2018 in review: A letter from our Executive Director

Staff photo

New J-PAL staff from across regional offices meet at MIT for staff training. Photo: Amanda Kohn | J-PAL

I am often asked during the year “how are things at J-PAL?” My frank reply usually is “busy, but good busy!” As the new year begins, I’d like to share a few things that made 2018 “good busy” for J-PAL, and a few more that we’re excited about in 2019.

  • We launched two new sectorsGender and Firms—to synthesize existing evidence and spur new research on highly relevant questions such as how gender norms affect the outcomes of social programs and how growth in the private sector affects worker wellbeing, the environment, and the economy.

  • We announced three new research initiatives: At our Europe office, the European Social Inclusion Initiative focuses on programs affecting migrants and refugees; at our North America office, the Education, Technology, and Opportunity Initiative focuses on educational innovation, and the Work of the Future Innovation Competition focuses on the changing nature of work.

  • We launched new government partnerships to scale up effective programs to reach many more people, including our Africa office’s partnership focused on the “Teaching at the Right Level” approach that helps students catch up to their grade level in Côte d’Ivoire and other African countries. Our South Asia office’s partnership focusing on the “Graduation” approach  equips people to lift themselves out of poverty in Bihar, India. Our Southeast Asia office worked to strengthen existing government partnerships through a series of workshops with the Indonesian Ministry of National Development Planning.

  • We kicked off a new regional partnership with the American University in Cairo that will facilitate crucial research, policy, and capacity building work in Egypt, expanding our reach in the Middle East and North Africa region.

  • We just opened admissions for a new “blended” Master’s degree in Data, Economics, and Development Policy that combines online and in-person classes at MIT’s economics department to train students from around the world in the skills needed to create social and economic change.

  • We created a new Evidence to Policy section on our website to highlight the many ways in which randomized evaluations influence policy and practice. And our new Policy Insights library provides summaries of lessons from multiple studies to help decision-makers access relevant evidence and key recommendations that serve as practical inputs for policy and program design.

  • We published papers to share key lessons in specific areas of research and policy. Creating a Culture of Evidence Use highlights lessons in strengthening partnerships to encourage evidence-informed policy among governments in Latin America and the Caribbean. A Practical Guide to Measuring Women’s and Girls’ Empowerment in Impact Evaluations offers practical tips for evaluators, researchers, and students examining gender and empowerment outcomes.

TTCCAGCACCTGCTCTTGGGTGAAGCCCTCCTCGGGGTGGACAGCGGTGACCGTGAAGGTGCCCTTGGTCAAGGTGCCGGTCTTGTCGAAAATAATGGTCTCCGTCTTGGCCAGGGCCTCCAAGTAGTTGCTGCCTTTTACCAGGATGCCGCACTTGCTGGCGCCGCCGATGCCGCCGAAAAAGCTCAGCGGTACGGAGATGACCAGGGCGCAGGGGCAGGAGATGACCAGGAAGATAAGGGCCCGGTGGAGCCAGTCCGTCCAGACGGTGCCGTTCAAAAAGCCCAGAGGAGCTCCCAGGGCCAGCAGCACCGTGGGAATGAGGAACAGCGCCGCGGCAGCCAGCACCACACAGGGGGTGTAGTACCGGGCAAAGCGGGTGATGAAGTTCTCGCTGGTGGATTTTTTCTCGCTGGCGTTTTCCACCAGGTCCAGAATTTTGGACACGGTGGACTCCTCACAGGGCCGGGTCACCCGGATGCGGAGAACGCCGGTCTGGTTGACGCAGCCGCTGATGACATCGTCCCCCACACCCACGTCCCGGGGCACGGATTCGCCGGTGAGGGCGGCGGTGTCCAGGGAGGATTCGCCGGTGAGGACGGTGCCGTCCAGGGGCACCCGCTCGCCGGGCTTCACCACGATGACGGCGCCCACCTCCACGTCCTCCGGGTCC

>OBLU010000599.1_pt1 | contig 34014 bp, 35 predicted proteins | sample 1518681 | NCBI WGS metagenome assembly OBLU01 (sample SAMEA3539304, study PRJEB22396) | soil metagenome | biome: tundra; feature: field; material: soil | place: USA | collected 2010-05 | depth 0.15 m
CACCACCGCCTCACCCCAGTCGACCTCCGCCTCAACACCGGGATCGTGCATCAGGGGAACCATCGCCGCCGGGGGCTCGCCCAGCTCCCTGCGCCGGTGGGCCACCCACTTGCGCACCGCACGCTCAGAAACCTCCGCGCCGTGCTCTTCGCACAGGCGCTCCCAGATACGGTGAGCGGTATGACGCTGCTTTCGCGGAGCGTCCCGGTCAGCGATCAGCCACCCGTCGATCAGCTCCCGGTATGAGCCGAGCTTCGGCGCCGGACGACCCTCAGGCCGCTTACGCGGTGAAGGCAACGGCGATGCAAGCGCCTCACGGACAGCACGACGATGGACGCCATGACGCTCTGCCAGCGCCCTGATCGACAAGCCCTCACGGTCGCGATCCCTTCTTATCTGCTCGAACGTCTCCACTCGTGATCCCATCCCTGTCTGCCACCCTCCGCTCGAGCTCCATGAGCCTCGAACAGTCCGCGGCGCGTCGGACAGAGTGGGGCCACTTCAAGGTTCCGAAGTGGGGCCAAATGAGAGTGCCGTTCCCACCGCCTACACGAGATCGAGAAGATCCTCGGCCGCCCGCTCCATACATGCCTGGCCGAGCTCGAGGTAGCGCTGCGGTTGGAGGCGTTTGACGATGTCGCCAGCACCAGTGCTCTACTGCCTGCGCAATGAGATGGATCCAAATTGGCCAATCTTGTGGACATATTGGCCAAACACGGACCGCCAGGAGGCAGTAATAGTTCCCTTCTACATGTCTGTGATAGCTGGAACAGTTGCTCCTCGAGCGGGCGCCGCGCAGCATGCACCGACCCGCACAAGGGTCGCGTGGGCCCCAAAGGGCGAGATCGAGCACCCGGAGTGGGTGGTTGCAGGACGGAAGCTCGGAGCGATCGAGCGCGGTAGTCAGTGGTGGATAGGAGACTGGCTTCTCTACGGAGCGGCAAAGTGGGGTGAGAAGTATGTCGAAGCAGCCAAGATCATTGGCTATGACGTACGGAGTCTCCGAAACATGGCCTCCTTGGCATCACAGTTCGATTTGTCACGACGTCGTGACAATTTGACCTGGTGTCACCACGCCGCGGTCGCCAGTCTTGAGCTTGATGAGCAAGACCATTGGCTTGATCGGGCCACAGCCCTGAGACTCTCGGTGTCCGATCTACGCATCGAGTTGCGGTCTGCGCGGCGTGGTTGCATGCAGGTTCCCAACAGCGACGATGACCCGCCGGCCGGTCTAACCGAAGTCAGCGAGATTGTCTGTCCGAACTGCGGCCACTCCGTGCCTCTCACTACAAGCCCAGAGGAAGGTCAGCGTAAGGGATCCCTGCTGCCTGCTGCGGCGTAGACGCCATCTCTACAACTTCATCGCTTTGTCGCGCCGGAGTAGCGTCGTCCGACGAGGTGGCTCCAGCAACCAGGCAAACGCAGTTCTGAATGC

J-PAL’s vision remains the same: greater use of data and rigorous evidence in decision-making. Toward that vision, we are looking forward to what 2019 holds for us:

  • Research initiatives at our regional offices and the ten sector programs, including existing ones like Environment, Crime, and Labor, as well as the new Firms and Gender sectors, will enable innovative research to fill critical gaps in knowledge.

  • We will relaunch our Government Partnership Initiative as the Innovation in Government (IGI) Initiative, representing renewed efforts to scale up effective programs to reach more people. We also hope to launch a new Innovations in Data and Experiments for Action (IDEA) Initiative to help researchers and data providers access and analyze large administrative datasets to inform decision-making and run experiments that may be cheaper and faster.

  • We are building the next generation of evidence-driven leaders through custom courses run by our regional offices and an expanding suite of online education in hard-to-reach places, like refugee camps.

Everything we have achieved at J-PAL is due to the support of our incredible partners, affiliates, and staff: Our funding partners provide the vision and resources that allow us to grow and expand our work, our implementing partners put faith in us to evaluate and learn from pilot programs before scaling up, and the creativity of our affiliated professors pushes us into new research frontiers.

In 2018 our staff count exceeded 400 worldwide for the first time. I’d like to very gratefully acknowledge the incredible hard work and commitment of these unsung heroes of J-PAL who support our work in communications, education, finance, operations, policy, research, and training. Thank you for everything you do.

On a personal note, this is my tenth year at J-PAL and my first as its Executive Director. I’m grateful to all our funding and policy partners, affiliates, and staff who made the time to meet with me and share their feedback during my “listen and learn” visits. We are working hard to incorporate these suggestions into our work.

At J-PAL, we believe that rigorous evidence can help inform decisions—from rural communities to the halls of government offices—to improve people’s lives. We’re grateful to everyone who has joined us on this journey.

Posted by Iqbal Dhaliwal, Subdirector Ejecutivo, J-PAL